January 31, 2017
Education in this country is in need of a serious overhaul. Fortunately, Ideum is changing the way we experience educational exhibits by using high-tech, interactive displays to capture our attention. You probably remember the museum exhibits of the past: quiet hallways showcasing static displays with a little text to tell you the story. It’s informative, but not very entertaining or eye catching.
Imagine instead, an eight foot high and twenty foot wide, 3D video wall with animated dinosaurs who can follow your movements, including a Tyrannosaurus Rex that will roar while looking straight at you, and a pack of Velociraptors that can chase you across the screen. The dinosaurs mimic the movements of visitors, giving them an interactive experience. The DinoStomp project, completed for the Fort Worth Museum of Science and History, was one of Ideum’s most ambitious projects to date.
Ideum is based out of Corrales, NM, a stone’s throw from Albuquerque, and is in the business of creating tech-based experiences for visitors of public spaces, museums, and cultural organizations. They also provide brand experiences for fortune 500 companies, innovative nonprofits, and top brands. However, Ideum wasn’t originally born in New Mexico. It was actually started in California.
“We were doing a project for Chaco Culture,” said Jim Spadaccini, founder and CEO of Ideum. “We found ourselves in New Mexico a lot, working on the project and we really liked it. As soon as the time was right, we moved the business.”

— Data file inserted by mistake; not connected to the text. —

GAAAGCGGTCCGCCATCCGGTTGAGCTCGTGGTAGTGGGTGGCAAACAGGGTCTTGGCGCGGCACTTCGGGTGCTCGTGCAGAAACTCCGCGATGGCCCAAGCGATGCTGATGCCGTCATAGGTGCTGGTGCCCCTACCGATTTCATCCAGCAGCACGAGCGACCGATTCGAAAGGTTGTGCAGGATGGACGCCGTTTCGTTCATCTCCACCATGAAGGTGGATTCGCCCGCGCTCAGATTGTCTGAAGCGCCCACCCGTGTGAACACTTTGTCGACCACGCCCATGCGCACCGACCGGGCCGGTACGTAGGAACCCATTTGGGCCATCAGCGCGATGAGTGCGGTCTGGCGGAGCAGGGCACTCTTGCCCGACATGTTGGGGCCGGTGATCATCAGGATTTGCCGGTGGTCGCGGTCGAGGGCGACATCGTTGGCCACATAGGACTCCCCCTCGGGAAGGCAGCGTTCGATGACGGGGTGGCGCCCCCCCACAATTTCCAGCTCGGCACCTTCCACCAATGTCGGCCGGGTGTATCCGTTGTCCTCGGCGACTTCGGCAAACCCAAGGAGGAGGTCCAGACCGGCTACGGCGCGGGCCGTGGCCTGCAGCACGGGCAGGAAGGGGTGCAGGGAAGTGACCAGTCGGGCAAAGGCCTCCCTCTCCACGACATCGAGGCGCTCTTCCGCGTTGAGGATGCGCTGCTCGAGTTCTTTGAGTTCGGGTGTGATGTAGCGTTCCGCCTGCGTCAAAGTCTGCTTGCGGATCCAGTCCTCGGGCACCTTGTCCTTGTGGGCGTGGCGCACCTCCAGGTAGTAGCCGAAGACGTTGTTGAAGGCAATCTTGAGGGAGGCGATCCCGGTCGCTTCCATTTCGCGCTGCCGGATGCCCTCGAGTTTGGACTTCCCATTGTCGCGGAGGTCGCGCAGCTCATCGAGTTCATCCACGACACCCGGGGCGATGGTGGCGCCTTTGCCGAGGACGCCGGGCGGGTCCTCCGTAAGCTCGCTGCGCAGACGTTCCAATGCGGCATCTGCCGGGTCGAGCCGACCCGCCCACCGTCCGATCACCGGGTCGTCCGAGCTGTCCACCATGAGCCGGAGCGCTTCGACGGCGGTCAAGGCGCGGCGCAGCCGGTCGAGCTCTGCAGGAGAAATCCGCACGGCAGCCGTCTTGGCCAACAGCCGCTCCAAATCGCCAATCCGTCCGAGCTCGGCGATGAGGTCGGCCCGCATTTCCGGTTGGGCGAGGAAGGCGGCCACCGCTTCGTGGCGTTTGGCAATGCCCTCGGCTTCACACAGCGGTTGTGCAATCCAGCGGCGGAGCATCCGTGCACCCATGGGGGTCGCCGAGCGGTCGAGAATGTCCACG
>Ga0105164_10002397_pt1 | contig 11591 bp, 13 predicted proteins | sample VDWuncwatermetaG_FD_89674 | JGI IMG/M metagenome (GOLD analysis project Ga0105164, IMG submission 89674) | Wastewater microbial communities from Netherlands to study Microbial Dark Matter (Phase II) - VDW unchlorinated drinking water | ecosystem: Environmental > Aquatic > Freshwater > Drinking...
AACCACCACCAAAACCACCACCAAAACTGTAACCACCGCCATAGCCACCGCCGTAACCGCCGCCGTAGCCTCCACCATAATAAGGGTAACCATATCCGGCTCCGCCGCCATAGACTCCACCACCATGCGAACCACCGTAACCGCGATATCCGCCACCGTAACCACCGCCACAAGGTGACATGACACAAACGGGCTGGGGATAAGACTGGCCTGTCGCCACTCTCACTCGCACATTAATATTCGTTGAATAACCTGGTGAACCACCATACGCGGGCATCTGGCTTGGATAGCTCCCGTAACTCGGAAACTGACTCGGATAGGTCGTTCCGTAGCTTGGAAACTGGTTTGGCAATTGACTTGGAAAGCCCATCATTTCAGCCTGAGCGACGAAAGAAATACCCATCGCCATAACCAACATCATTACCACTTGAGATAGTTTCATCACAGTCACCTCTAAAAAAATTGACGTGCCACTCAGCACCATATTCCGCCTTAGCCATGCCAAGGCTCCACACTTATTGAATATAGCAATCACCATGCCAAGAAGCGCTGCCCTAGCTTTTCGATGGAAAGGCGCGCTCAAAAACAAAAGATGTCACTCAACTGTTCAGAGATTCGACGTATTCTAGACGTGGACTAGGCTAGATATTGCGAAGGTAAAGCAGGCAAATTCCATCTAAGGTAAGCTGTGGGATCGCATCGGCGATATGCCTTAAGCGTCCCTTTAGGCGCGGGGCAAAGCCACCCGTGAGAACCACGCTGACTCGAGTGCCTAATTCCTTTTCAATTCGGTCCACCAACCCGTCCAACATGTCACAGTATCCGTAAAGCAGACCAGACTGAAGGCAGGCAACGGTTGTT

Now the company is seventeen years old and going strong with over 40 employees, helping them to compete against larger firms.
“On a micro level, we replicate what big companies do, with more control over the experience,” said Spadaccini.
That’s because Ideum holds everything they need for their projects in-house. They manufacture the hardware, create their software, and employ their own photographers. They have everything they need to design, build, and create from the ground up.
Another example of their projects includes The Great Inka Road created for the Smithsonian Museum. Multiple users can make informational choices at the same time around an 84″ Touch Table and can view images, data, and video about the ancient city of Cusco, Peru as it looked in 1531.
Ideum isn’t just known for developing designed experiences, they also designed and built their own line of Touch Tables that use Ultra High Definition displays, with 3M™ touch technology. Most of the parts are manufactured in New Mexico and the interactive table has been sold and distributed all over the world.
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